by Nikki Knisley
An evening of discussion centered around the experience of rural entrepreneurship and moderated by none other than MPR’s Kerri Miller revealed an array of small business experiences Sept. 20 in St. Joseph.
Part of the Rural Voice series was created when Miller approached her long time collaborator Theresa McFarland with the idea to explore what it takes to prepare a 21st century workforce in rural Minnesota.
Three of the Initiative Foundations in Minnesota, the South, the North and the Central Minnesota branches, co-partnered to support the series, and each one hosted its own town-hall event. Other sponsors with representatives present at the St. Joseph discussion included Compeer Financial, a member-owned Farm Credit cooperative system.
State Sen. Aric Putnam and St. Joseph Mayor Rick Schultz were on hand to advocate for St. Joseph specifically and rural Central Minnesota generally as a destination for others to visit, live and launch their businesses.
(Due to re-districting, St. Joseph now belongs to State Senate District 14, the District Putnam represents. He faces Republican challenger Tama Theis in a bid to retain his seat.)
The town hall was held at Krewe Restaurant in downtown St. Joseph, itself the result of the experiences and creativity of Chefs Mateo Mackbee and Erin Lucas. Nicknamed “the Krewe’s krü” on the restaurant website, each shared pieces of their experiences entering the rural entrepreneurial game. “I was so surprised by how quickly I was questioned and doubted when I shared our vision,” Lucas said, “but now my dad works for us, so it turned out OK.”
Mackbee explained their vision as centered on food, starting in the garden, going to the table, then sharing that process with youth. He said the goal is to cultivate in kids a love for the land, food and cooking. “That’s the real goal. The restaurant is just the means.”
Important reasons explaining the rural entrepreneurship renaissance were low cost of living but high quality of life, an abundance of practical and financial supports, including mentorship, and easier access to those supports. There were also intense challenges acknowledged, including access to financing, especially for women and persons of color, knowledge of important community networking relationships, and the smaller scale of rural life when navigating family and neighbor relationships.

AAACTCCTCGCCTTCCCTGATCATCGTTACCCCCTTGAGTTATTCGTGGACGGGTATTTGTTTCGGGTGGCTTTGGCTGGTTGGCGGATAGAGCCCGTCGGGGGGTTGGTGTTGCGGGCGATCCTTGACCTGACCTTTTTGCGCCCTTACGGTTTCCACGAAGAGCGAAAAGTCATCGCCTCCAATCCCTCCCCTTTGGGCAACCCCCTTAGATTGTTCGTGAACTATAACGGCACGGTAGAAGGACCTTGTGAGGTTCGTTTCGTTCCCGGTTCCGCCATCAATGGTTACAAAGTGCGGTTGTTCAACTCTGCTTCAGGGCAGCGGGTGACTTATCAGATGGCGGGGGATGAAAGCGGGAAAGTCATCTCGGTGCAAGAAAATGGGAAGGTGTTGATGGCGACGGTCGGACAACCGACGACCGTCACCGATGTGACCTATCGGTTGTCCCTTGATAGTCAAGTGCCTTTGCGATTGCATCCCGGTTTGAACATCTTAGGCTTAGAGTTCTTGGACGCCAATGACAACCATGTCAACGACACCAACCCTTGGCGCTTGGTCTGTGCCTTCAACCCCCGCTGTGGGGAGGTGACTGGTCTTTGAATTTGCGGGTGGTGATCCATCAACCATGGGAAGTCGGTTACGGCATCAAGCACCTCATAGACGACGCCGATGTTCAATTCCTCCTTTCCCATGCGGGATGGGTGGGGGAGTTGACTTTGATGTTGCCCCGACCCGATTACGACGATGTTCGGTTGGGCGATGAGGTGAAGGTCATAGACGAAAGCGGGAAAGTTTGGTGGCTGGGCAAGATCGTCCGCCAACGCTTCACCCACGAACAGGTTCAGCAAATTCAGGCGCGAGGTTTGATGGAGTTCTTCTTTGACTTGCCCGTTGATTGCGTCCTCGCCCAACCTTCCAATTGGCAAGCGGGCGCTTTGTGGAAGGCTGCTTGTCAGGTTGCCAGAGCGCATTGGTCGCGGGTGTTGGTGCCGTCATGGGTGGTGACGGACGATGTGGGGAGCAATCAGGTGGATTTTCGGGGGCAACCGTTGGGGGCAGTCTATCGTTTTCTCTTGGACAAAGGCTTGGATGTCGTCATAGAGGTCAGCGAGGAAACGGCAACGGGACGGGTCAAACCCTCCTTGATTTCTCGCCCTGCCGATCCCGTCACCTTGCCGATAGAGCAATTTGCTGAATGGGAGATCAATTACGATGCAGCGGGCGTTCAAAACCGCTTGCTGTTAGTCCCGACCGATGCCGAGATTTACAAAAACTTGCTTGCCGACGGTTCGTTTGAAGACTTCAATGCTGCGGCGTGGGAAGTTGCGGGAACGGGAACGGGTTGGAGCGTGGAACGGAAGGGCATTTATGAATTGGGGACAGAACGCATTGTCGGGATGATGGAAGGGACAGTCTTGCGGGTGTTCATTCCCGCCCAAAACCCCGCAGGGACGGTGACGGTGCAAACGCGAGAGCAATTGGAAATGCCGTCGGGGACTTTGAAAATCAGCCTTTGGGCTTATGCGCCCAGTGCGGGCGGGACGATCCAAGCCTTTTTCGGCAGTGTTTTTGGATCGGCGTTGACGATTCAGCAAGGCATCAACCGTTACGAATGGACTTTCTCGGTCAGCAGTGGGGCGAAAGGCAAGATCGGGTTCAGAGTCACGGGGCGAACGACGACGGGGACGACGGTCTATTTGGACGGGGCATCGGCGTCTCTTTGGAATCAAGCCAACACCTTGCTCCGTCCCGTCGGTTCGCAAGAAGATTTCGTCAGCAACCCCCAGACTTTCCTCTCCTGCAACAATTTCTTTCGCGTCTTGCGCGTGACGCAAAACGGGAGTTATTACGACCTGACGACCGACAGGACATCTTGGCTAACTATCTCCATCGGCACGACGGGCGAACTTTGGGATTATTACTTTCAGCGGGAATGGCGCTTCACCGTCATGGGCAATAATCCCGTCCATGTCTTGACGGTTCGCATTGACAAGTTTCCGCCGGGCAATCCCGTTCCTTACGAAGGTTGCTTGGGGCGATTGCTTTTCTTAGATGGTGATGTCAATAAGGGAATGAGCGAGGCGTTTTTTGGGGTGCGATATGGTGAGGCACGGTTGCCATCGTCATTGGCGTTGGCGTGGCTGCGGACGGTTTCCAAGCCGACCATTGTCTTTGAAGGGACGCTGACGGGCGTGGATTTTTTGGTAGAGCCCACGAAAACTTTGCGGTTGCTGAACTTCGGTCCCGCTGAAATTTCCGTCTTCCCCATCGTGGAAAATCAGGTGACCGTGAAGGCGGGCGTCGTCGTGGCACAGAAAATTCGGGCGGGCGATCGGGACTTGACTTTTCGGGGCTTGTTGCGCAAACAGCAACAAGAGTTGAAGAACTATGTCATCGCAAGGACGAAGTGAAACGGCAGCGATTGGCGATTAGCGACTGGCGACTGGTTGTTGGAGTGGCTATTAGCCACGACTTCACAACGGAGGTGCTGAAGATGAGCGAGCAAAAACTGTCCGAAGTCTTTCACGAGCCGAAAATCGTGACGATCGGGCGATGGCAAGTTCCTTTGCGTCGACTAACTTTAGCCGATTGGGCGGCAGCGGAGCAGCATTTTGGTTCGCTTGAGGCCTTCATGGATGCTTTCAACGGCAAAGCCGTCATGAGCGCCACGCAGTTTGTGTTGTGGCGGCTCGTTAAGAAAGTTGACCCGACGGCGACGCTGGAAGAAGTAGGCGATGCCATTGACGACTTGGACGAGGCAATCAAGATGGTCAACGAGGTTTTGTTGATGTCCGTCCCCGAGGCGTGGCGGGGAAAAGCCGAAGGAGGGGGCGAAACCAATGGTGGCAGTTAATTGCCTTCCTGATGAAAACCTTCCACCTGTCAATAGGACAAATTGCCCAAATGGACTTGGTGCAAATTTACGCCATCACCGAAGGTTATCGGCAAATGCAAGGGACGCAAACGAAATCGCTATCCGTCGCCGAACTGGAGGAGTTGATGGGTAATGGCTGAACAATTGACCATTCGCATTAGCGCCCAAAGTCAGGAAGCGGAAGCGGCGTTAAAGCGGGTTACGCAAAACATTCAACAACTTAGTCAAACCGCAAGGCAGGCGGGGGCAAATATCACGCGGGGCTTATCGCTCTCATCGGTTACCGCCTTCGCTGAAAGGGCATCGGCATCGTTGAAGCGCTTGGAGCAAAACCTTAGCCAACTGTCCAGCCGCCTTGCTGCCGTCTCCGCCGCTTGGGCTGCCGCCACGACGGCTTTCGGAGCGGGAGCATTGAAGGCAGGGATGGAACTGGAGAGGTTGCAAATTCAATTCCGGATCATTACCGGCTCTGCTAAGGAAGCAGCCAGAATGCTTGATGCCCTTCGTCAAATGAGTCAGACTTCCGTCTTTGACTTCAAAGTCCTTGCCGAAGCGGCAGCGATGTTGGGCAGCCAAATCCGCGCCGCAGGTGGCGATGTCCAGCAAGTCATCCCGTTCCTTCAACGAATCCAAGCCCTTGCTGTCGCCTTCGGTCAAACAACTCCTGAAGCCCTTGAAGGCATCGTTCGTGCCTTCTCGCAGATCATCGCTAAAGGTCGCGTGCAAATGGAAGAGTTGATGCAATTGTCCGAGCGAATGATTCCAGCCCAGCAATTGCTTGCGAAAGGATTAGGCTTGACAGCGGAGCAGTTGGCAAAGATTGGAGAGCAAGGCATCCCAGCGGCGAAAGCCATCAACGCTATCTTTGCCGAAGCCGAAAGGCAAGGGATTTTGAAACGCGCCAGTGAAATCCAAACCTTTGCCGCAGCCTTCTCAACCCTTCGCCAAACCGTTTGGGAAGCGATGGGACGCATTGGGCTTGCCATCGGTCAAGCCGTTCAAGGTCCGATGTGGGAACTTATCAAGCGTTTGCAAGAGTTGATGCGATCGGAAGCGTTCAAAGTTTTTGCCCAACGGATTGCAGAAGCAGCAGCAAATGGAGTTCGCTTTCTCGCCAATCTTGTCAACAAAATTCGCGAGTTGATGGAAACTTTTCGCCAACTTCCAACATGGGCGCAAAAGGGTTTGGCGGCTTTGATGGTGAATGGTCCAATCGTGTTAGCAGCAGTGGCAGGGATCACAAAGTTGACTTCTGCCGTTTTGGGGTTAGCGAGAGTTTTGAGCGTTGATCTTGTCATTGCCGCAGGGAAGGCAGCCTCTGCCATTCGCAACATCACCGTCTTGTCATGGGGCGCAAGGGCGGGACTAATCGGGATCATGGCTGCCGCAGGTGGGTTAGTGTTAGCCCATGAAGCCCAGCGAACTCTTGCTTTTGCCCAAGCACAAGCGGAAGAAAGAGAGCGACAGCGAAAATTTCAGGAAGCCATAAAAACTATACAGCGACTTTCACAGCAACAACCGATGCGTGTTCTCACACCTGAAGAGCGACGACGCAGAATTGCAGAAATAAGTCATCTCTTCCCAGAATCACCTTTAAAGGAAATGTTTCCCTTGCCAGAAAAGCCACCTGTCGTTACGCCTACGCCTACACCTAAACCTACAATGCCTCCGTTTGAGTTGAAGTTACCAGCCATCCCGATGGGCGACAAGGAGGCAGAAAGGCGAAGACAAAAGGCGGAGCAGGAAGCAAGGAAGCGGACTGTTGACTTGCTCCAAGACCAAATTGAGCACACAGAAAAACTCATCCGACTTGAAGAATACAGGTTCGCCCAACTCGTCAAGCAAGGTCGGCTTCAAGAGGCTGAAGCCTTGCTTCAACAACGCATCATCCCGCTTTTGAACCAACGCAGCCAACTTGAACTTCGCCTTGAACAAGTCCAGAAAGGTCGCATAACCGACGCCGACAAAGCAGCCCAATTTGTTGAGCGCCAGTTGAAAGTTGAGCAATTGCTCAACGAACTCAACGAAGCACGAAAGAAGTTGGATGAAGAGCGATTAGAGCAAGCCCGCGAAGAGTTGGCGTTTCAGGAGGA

When Miller asked her audience about the biggest barrier people face when thinking about relocating to rural communities to start their businesses, Compeer Financial officer Mark Koch was very clear with his answer: “Bank financing is a high, high barrier to entry, to getting in the game,” he explained.
Stories of “creative financing” were shared by many of the experienced business owners in the room. Kevin Doyle, owner of Forest Mushrooms, told the story of mortgaging the house to start his business in 1985. “Actually, it was her house,” Doyle said when asked about that risk.
Mark Varilek, president of the Initiative Foundation of Central Minnesota, described how they are intentionally positioned to partner with rural entrepreneurs. He briefly spoke about the Foundation’s gap loan program. It can provide “gap financing,” the difference between the amount the bank will finance and the amount needed to get your small business up and running. Plus it’s available at comparable commercial interest rates.
“Initiative Foundation of Central Minnesota has a boots on the ground knowledge of where the needs are,” said Bob McClintick, IFCM’s marketing and communication director. He indicated the initiative foundation also has the flexibility of implementing programming tailored to addressing those needs.
With the town hall winding down, Mayor Schultz gave the last pitch of the night. “We believe in and are confident in ourselves (in St. Joseph),…and we want you to come to our town.”
The town hall ended with a reception featuring chef Larsen’s key lime squares from the Flour and Flower kitchen.
To learn more about the Rural Voice project, go to ruralvoice.org.